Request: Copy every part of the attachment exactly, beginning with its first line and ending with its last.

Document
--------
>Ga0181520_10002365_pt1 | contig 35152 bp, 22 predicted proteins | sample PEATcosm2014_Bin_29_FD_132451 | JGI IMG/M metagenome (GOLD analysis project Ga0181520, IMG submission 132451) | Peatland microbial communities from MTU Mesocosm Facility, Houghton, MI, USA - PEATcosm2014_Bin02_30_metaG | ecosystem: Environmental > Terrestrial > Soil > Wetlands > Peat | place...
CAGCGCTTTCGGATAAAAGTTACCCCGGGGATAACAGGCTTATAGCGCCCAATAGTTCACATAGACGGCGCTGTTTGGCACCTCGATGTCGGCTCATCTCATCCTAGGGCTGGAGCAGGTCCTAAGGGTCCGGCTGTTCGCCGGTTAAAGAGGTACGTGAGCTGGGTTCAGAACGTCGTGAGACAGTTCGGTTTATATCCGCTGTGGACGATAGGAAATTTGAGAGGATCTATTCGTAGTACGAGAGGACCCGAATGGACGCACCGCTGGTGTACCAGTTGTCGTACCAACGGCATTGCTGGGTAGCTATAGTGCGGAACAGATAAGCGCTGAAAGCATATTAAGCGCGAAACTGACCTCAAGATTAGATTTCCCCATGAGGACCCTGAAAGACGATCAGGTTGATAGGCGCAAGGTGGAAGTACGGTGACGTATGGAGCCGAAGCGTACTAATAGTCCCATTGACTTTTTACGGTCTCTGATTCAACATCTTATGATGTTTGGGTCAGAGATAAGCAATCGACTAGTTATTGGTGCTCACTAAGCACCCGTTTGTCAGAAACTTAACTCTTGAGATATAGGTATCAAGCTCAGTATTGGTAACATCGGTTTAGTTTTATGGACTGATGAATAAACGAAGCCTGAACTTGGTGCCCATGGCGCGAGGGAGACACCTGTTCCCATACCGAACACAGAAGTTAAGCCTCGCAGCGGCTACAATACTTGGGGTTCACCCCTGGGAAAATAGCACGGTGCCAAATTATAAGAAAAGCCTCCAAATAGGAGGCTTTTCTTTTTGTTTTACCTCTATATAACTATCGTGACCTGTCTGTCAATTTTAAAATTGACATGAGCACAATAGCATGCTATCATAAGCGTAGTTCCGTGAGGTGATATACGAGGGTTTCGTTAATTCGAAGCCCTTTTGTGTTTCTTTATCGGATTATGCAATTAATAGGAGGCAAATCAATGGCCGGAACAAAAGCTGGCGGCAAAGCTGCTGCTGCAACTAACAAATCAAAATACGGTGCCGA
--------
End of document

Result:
>Ga0181520_10002365_pt1 | contig 35152 bp, 22 predicted proteins | sample PEATcosm2014_Bin_29_FD_132451 | JGI IMG/M metagenome (GOLD analysis project Ga0181520, IMG submission 132451) | Peatland microbial communities from MTU Mesocosm Facility, Houghton, MI, USA - PEATcosm2014_Bin02_30_metaG | ecosystem: Environmental > Terrestrial > Soil > Wetlands > Peat | place...
CAGCGCTTTCGGATAAAAGTTACCCCGGGGATAACAGGCTTATAGCGCCCAATAGTTCACATAGACGGCGCTGTTTGGCACCTCGATGTCGGCTCATCTCATCCTAGGGCTGGAGCAGGTCCTAAGGGTCCGGCTGTTCGCCGGTTAAAGAGGTACGTGAGCTGGGTTCAGAACGTCGTGAGACAGTTCGGTTTATATCCGCTGTGGACGATAGGAAATTTGAGAGGATCTATTCGTAGTACGAGAGGACCCGAATGGACGCACCGCTGGTGTACCAGTTGTCGTACCAACGGCATTGCTGGGTAGCTATAGTGCGGAACAGATAAGCGCTGAAAGCATATTAAGCGCGAAACTGACCTCAAGATTAGATTTCCCCATGAGGACCCTGAAAGACGATCAGGTTGATAGGCGCAAGGTGGAAGTACGGTGACGTATGGAGCCGAAGCGTACTAATAGTCCCATTGACTTTTTACGGTCTCTGATTCAACATCTTATGATGTTTGGGTCAGAGATAAGCAATCGACTAGTTATTGGTGCTCACTAAGCACCCGTTTGTCAGAAACTTAACTCTTGAGATATAGGTATCAAGCTCAGTATTGGTAACATCGGTTTAGTTTTATGGACTGATGAATAAACGAAGCCTGAACTTGGTGCCCATGGCGCGAGGGAGACACCTGTTCCCATACCGAACACAGAAGTTAAGCCTCGCAGCGGCTACAATACTTGGGGTTCACCCCTGGGAAAATAGCACGGTGCCAAATTATAAGAAAAGCCTCCAAATAGGAGGCTTTTCTTTTTGTTTTACCTCTATATAACTATCGTGACCTGTCTGTCAATTTTAAAATTGACATGAGCACAATAGCATGCTATCATAAGCGTAGTTCCGTGAGGTGATATACGAGGGTTTCGTTAATTCGAAGCCCTTTTGTGTTTCTTTATCGGATTATGCAATTAATAGGAGGCAAATCAATGGCCGGAACAAAAGCTGGCGGCAAAGCTGCTGCTGCAACTAACAAATCAAAATACGGTGCCGA